I've watched my VHS copy of 'Mirror' around ten times and thought I 'knew' the film well enough. But the DVD is a revelation. The different film stocks and treatments -- washed-out colour, sepia, black & white, newsreel -- and Tarkovsky's pared-down images come through crisper than ever.
The sound is the real bonus, though. 'Mirror' mightn't have been recorded in 5:1 surround, but the new audio track reveals a side of the film I didn't even know existed: a deep, almost physiological soundtrack of eerie music and painstakingly placed effects that heightens the oneiric atmosphere by several notches and which was totally lost on VHS. I know there was cross-pollination of ideas between Tarkovsky and Kubrick, and aurally 'Mirror' now appears as a more subtle, subliminal version of '2001'. Unfortunately the closing (opening!) chorus from Bach's St John Passion still sounds distorted; but even that has its charm.
So I now have even greater admiration for what was already the finest film ever made about childhood and memory. Tarkovsky plays and plays on a handful of heart-stoppingly beautiful images, the sort we all have from our earliest youth -- luminous, sublime, terrifying, warming, sad -- the ones we can neither let go of nor fathom. The sense of desperately clinging to something that has lost all meaning is also brilliantly transferred into a series of acerbic, yet necessarily (for the time) oblique political comments. It is probably the most aesthetic film I have ever seen, in the sense of pure consciousness delighting in itself. (Do I pass the Tarkovsky-Fan Waffle Test?)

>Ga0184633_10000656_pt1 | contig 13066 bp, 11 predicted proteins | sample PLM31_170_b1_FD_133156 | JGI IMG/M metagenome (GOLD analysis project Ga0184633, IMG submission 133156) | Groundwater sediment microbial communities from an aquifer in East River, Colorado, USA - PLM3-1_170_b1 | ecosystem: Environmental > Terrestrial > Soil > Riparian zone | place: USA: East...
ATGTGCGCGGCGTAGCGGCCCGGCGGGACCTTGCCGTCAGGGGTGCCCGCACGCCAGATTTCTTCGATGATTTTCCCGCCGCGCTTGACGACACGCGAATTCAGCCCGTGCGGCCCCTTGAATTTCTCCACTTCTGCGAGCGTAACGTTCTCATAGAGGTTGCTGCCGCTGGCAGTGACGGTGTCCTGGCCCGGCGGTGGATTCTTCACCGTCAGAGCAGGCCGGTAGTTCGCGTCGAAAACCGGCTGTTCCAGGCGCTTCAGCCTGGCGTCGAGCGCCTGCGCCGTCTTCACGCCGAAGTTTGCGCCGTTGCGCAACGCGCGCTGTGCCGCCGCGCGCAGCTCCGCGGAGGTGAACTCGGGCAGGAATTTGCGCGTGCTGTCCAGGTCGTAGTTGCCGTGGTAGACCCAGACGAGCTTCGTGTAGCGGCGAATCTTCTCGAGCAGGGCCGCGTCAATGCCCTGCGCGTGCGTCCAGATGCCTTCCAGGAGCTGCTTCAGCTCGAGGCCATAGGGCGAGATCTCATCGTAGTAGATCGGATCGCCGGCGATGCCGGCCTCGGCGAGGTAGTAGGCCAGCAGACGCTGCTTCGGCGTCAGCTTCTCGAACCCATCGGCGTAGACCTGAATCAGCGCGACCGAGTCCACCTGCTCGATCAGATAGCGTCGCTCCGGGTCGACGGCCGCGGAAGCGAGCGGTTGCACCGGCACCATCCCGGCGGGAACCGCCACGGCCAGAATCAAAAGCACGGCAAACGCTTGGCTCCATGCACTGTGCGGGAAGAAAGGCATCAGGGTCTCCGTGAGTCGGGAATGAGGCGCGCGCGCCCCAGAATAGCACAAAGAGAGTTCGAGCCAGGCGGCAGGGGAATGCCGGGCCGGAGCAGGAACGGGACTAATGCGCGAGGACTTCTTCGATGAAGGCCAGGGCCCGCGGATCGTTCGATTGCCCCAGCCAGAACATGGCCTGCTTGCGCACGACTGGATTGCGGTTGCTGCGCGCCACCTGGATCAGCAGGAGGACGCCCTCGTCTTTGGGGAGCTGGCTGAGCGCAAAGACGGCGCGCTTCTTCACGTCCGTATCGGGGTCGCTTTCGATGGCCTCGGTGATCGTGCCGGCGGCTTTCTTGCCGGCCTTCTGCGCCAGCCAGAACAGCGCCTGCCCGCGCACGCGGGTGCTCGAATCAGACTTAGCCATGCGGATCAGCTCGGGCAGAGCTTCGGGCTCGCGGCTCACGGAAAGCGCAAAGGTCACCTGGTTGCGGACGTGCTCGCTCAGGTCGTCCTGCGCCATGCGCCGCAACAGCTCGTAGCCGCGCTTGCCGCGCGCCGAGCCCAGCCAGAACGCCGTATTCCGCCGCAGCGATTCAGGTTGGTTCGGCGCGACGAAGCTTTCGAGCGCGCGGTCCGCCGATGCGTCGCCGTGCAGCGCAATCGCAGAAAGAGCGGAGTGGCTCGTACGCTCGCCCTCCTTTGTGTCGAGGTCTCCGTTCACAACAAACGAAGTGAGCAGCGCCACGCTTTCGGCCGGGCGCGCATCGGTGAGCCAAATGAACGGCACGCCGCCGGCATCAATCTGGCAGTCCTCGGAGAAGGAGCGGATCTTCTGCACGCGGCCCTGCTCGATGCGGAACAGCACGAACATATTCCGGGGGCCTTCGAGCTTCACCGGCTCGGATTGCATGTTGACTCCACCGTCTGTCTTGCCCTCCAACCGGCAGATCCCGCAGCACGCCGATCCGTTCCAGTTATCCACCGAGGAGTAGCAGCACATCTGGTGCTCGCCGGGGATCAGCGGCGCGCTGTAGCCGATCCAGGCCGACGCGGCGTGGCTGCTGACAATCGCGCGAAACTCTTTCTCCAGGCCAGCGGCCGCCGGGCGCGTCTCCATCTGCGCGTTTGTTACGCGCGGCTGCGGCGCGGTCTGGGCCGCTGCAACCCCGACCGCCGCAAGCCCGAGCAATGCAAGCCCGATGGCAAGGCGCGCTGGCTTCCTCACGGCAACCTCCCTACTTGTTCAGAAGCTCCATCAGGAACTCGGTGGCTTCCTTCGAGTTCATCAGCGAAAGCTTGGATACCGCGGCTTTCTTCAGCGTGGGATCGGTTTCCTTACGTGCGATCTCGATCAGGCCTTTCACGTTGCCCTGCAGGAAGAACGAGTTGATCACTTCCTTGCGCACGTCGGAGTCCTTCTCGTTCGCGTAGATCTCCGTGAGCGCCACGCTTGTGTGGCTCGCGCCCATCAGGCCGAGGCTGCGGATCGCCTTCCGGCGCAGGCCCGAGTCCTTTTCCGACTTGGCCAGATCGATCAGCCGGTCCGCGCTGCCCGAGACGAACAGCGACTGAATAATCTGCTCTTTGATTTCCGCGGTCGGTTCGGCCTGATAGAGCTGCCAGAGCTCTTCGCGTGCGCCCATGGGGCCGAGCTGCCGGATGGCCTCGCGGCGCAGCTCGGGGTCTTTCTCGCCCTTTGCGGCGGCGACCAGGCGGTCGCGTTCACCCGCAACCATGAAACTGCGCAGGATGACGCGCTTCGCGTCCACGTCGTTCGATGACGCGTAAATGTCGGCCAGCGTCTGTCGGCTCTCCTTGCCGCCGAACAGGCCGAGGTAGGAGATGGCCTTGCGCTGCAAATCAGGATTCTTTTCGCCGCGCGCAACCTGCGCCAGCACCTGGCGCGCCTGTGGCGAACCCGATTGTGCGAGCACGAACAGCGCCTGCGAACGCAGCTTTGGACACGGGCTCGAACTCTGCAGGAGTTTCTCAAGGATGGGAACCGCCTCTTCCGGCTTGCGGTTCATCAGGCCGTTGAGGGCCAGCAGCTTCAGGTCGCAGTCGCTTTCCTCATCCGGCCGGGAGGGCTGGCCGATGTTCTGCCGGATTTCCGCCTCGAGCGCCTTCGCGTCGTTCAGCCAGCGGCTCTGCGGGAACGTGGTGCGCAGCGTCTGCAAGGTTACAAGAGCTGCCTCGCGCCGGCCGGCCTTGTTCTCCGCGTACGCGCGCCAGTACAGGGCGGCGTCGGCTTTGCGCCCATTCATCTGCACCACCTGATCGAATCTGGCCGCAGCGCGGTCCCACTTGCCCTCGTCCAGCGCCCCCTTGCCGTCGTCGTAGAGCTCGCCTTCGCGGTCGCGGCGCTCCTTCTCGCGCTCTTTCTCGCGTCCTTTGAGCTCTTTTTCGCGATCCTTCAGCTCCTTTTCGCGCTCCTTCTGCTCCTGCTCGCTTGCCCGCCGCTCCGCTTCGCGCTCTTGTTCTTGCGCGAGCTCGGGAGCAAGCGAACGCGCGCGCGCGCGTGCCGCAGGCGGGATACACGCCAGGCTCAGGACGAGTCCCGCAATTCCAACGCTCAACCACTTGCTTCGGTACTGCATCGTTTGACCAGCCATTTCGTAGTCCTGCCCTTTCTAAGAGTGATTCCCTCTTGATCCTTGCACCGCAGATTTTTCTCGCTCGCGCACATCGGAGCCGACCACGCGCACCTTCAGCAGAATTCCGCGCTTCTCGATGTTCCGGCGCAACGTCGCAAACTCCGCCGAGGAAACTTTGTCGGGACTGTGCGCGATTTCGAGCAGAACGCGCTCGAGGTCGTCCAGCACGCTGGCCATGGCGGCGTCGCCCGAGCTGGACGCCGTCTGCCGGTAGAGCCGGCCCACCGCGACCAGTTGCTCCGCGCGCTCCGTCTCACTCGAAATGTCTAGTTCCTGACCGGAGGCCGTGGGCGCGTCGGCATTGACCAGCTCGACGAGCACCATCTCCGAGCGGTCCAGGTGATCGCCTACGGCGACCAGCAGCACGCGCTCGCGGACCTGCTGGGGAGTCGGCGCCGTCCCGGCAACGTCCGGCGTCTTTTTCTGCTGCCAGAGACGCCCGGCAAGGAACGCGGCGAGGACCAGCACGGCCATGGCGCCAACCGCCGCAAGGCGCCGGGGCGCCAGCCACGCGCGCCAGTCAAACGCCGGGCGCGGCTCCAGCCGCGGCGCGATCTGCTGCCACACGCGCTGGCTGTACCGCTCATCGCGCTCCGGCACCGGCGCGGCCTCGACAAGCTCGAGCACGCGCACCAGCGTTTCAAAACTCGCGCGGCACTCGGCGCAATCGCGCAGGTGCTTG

The only minor quibble is the new translation, which was done by a Russian, seemingly with a Russian-English dictionary. I'm sure it's faithful to the original, but it is sometimes grammatically obtuse and frequently unidiomatic. I don't know why Artificial Eye couldn't reuse the translation on the VHS version. It may be more serious a problem for those who don't already know 'Mirror', but please don't let it put you off one of the most profound artistic experiences you could have on film or elsewhere.